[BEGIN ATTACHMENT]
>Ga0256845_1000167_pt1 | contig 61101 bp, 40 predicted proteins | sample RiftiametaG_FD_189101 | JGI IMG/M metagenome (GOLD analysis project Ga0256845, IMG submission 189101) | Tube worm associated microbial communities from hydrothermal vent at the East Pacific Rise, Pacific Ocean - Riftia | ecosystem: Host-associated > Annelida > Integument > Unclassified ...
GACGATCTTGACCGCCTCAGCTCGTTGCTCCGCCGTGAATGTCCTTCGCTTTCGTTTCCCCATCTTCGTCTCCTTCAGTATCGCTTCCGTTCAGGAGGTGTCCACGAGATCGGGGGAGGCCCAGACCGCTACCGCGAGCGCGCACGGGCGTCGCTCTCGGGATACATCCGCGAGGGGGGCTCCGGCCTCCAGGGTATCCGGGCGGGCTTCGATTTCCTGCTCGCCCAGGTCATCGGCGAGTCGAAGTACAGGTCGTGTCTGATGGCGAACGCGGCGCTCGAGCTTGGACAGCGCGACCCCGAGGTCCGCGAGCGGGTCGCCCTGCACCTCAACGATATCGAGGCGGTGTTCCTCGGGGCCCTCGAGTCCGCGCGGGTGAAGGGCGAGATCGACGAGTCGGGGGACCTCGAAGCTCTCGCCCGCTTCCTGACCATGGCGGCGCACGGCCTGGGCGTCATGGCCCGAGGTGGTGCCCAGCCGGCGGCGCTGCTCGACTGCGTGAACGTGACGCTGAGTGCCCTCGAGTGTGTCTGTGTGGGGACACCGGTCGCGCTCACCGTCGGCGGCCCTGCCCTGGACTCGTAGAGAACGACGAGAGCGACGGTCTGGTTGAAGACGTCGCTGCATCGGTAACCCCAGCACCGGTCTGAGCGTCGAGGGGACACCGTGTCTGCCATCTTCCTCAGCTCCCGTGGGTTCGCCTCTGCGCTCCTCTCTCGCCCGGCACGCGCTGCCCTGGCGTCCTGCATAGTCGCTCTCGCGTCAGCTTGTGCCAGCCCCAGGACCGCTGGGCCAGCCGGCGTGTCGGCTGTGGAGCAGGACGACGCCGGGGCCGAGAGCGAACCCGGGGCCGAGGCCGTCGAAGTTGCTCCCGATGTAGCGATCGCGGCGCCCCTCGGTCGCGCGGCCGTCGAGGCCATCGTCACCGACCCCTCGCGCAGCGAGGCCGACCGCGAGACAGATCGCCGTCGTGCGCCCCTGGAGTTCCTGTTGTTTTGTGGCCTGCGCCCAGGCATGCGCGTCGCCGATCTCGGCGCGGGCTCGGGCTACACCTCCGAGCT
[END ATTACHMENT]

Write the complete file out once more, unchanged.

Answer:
>Ga0256845_1000167_pt1 | contig 61101 bp, 40 predicted proteins | sample RiftiametaG_FD_189101 | JGI IMG/M metagenome (GOLD analysis project Ga0256845, IMG submission 189101) | Tube worm associated microbial communities from hydrothermal vent at the East Pacific Rise, Pacific Ocean - Riftia | ecosystem: Host-associated > Annelida > Integument > Unclassified ...
GACGATCTTGACCGCCTCAGCTCGTTGCTCCGCCGTGAATGTCCTTCGCTTTCGTTTCCCCATCTTCGTCTCCTTCAGTATCGCTTCCGTTCAGGAGGTGTCCACGAGATCGGGGGAGGCCCAGACCGCTACCGCGAGCGCGCACGGGCGTCGCTCTCGGGATACATCCGCGAGGGGGGCTCCGGCCTCCAGGGTATCCGGGCGGGCTTCGATTTCCTGCTCGCCCAGGTCATCGGCGAGTCGAAGTACAGGTCGTGTCTGATGGCGAACGCGGCGCTCGAGCTTGGACAGCGCGACCCCGAGGTCCGCGAGCGGGTCGCCCTGCACCTCAACGATATCGAGGCGGTGTTCCTCGGGGCCCTCGAGTCCGCGCGGGTGAAGGGCGAGATCGACGAGTCGGGGGACCTCGAAGCTCTCGCCCGCTTCCTGACCATGGCGGCGCACGGCCTGGGCGTCATGGCCCGAGGTGGTGCCCAGCCGGCGGCGCTGCTCGACTGCGTGAACGTGACGCTGAGTGCCCTCGAGTGTGTCTGTGTGGGGACACCGGTCGCGCTCACCGTCGGCGGCCCTGCCCTGGACTCGTAGAGAACGACGAGAGCGACGGTCTGGTTGAAGACGTCGCTGCATCGGTAACCCCAGCACCGGTCTGAGCGTCGAGGGGACACCGTGTCTGCCATCTTCCTCAGCTCCCGTGGGTTCGCCTCTGCGCTCCTCTCTCGCCCGGCACGCGCTGCCCTGGCGTCCTGCATAGTCGCTCTCGCGTCAGCTTGTGCCAGCCCCAGGACCGCTGGGCCAGCCGGCGTGTCGGCTGTGGAGCAGGACGACGCCGGGGCCGAGAGCGAACCCGGGGCCGAGGCCGTCGAAGTTGCTCCCGATGTAGCGATCGCGGCGCCCCTCGGTCGCGCGGCCGTCGAGGCCATCGTCACCGACCCCTCGCGCAGCGAGGCCGACCGCGAGACAGATCGCCGTCGTGCGCCCCTGGAGTTCCTGTTGTTTTGTGGCCTGCGCCCAGGCATGCGCGTCGCCGATCTCGGCGCGGGCTCGGGCTACACCTCCGAGCT